Dog and rescue rabbit become best friends and love grooming each other

Despite being very different, Shetland sheep dog Holly and rescue bunny Poppy are best friends and love grooming each other, or snuggling up together on the sofa.

They share a swish apartment in Toronto, Canada, with their owners Kelsey and Nik Burton, both 29.

Victim support worker, Kelsey, whose husband is a physiotherapist, said: ‘They’ll eat next to each other and if Poppy finishes first, she’ll grab food right from Holly’s mouth and run away with it.

‘And they’re always fighting for their dad’s attention. If one of them is enjoying a snuggle with Nik, you can guarantee within 10 minutes the other will be there looking for a hug too.’

An animal lover her entire life, when Kelsey’s pet rescue rabbit, Charlie, passed away in March last year, aged seven, from complications of a liver infection, she eagerly looked for a substitute to fill the void.

Kelsey, who was following the story of a rescue rabbit on Instagram at the time, believes fate brought Poppy into their lives.

She spotted a bunny called Amelia on social media who had been rescued. Kelsey asked if she could adopt her but she already had a new home.

But Amelia had been pregnant without them realising and she had given birth to a litter of five – one of them was still looking for a home.

Kelsey said: ‘We knew we had to have her. It really did feel like fate!’

Poppy was originally called Peanut but they renamed her due to Nik’s allergy to nuts and she quickly made her stamp on the family.

‘She was so funny from the outset,’ Kelsey explained. ‘She’s nothing like Charlie, who was very docile and chilled.

‘Poppy is queen of our apartment and doesn’t let you forget it.

‘If she wants attention she’ll let you know, by slapping you with her ears, thumping you with her paws, or nipping you if she really means business.

‘I’m glad though, I didn’t want a bunny that reminded me too much of Charlie, as that can be quite painful in itself.’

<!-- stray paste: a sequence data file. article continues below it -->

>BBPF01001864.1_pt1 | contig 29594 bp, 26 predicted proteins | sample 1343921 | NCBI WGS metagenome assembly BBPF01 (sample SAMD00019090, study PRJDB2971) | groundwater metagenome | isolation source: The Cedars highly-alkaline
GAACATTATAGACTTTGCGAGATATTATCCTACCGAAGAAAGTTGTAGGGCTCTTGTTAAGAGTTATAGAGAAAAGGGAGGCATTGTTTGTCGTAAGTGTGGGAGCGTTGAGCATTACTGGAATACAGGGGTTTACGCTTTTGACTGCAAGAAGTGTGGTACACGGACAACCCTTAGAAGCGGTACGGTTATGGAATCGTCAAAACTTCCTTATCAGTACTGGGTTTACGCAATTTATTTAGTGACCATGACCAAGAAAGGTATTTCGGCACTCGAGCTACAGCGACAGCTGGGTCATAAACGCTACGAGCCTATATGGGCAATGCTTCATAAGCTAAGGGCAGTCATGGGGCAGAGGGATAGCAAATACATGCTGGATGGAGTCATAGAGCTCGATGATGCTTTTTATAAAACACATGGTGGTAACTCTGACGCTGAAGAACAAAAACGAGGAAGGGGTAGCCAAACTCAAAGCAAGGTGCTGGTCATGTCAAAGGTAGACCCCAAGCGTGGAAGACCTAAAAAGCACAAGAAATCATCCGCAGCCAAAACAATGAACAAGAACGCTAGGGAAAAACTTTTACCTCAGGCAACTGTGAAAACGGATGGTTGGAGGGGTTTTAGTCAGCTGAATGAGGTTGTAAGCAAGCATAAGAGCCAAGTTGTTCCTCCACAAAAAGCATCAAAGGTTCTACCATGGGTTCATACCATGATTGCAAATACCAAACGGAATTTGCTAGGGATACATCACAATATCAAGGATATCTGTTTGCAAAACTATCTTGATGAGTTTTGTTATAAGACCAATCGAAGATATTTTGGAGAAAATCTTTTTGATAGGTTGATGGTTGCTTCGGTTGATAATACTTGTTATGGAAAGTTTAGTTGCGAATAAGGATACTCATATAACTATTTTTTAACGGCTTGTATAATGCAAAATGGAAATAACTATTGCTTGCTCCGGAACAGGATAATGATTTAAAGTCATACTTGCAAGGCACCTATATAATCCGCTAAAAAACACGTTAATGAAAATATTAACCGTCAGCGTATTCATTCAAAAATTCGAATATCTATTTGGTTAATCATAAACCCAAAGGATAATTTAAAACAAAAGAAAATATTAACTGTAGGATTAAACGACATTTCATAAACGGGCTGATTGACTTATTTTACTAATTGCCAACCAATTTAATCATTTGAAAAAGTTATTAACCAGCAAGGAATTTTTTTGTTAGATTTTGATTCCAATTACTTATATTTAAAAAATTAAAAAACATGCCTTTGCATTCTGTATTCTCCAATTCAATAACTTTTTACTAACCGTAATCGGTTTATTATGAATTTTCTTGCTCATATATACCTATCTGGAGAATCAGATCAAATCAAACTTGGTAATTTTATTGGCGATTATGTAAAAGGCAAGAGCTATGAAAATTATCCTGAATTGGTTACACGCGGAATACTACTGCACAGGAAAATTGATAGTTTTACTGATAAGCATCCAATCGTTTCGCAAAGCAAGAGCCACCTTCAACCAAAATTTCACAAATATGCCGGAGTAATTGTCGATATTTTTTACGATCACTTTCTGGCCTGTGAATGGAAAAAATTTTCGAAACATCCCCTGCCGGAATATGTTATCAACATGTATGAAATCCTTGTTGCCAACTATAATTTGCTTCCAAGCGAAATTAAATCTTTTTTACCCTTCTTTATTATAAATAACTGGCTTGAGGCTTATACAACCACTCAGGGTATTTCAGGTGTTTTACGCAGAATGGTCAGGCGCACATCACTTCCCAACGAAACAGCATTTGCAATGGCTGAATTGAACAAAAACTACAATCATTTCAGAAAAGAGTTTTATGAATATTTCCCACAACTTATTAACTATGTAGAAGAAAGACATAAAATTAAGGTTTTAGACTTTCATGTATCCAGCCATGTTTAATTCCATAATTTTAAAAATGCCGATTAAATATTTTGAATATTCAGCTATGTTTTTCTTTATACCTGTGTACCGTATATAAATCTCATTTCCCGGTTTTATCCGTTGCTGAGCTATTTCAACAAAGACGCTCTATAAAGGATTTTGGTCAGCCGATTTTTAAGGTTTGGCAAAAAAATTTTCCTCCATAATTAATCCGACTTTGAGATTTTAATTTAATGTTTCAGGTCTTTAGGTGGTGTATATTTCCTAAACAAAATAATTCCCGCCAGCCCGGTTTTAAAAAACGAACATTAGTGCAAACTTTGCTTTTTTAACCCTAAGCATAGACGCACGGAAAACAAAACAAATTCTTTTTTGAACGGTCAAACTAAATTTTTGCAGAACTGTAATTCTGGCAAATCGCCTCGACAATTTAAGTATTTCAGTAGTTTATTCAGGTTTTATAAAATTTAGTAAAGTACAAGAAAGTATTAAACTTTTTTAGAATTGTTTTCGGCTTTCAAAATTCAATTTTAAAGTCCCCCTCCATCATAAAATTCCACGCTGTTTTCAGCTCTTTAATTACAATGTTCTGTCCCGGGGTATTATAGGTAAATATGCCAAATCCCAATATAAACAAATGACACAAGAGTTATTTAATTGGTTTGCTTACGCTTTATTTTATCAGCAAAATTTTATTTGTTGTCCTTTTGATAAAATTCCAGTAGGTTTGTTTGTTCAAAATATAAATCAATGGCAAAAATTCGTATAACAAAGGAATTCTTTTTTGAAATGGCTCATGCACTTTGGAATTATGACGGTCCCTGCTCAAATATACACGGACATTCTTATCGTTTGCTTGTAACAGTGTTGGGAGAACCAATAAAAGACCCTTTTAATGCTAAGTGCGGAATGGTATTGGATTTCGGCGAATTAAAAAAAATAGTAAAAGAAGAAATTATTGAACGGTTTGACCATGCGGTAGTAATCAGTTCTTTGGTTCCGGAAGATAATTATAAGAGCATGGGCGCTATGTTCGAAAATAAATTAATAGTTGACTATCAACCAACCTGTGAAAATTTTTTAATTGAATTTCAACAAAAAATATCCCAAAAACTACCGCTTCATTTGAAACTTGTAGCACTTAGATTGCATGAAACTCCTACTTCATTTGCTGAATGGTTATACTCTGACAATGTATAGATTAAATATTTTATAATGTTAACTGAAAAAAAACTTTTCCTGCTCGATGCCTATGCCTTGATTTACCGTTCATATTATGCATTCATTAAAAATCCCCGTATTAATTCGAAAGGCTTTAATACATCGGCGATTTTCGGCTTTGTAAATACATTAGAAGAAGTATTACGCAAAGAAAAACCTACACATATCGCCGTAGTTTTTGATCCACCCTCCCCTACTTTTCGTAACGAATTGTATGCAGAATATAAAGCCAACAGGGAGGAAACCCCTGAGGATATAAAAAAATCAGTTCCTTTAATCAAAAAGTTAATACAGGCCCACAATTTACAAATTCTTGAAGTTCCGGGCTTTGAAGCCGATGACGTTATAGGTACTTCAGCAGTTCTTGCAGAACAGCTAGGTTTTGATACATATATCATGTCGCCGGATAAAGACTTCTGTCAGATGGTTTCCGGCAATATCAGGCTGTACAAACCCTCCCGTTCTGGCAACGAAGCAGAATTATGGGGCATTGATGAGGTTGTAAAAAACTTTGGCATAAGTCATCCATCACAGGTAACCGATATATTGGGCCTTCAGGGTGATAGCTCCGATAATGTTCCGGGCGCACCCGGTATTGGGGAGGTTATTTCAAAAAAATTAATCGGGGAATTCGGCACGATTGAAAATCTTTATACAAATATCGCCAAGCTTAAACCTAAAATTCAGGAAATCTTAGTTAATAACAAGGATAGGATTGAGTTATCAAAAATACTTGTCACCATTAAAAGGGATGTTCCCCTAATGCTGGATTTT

The couple initially planned to get another rabbit but were worried about her being territorial.

She had been thinking about getting a dog but was worried about work commitments before.

'We tried a few rescues at first, but they were very hesitant about re-homing a dog with a prey animal in the house,’ she said

‘So we decided to go to a breeder and, after reading that herding dogs – in particular Shetland sheepdogs – were very good with prey animals, we decided to move in that direction.’

Intending to ‘just visit’, when they arrived at the breeder’s, in Hamilton, Canada, they found that – just like Poppy – Holly was the last of the litter.

‘Nik was insistent that we wouldn’t be coming straight home with a puppy,’ Kelsey laughed.

‘But as soon as we got there, Holly snuggled onto his lap and it was a done deal.

‘I told the breeder, “That’s it – we’re taking her.”‘

Bringing her home the same day, Kelsey very carefully introduced the two animals, admitting that there were a few hiccups at the start.

She recalled: ‘We brought Holly into the apartment on her leash and immediately Poppy ran into her sleeping tube.

‘We tried to coax her out with treats, but she  was not having it. She kept grunting – she was not happy and wanted us to know it.

‘It wasn’t until dinner time that Poppy finally came out from her tube. There’s nothing that will get in between her and eating!

‘There was no aggression between the two, so we let Holly off her lead – she was only 2.5lb then, compared to Poppy who was 5lb – and let them play it out.

‘Holly kept going over to the food and, to be fair to Poppy, she was very good and just grunted to let her know she wasn’t sharing.

‘After 10 minutes, Holly wouldn’t ease up, so Poppy gave her a bit of a scratch and she came running over to me as if to say, “Mum, Mum – do something.”

‘But Poppy did good, she warned Holly and I wasn’t offering any sympathy.’

For the first month, Poppy tolerated Holly but a trip to Whistler in March cemented their bond.

Kelsey said: ‘Poppy was being looked after at home and Holly was with a friend, so they were separated for an entire week.

‘When we got back and they were reunited you could really tell that they’d missed each other – especially Poppy.

‘She hopped over to Holly when she came through the door and bowed her head so that she could be groomed.

‘Poppy has a big twig ball that she loves to roll around on the floor and she actively started to role it towards Holly, so they could play together – it’s so sweet.’

Now the dog and bunny relationship has evolved, Kelsey admits that they are like older and younger siblings.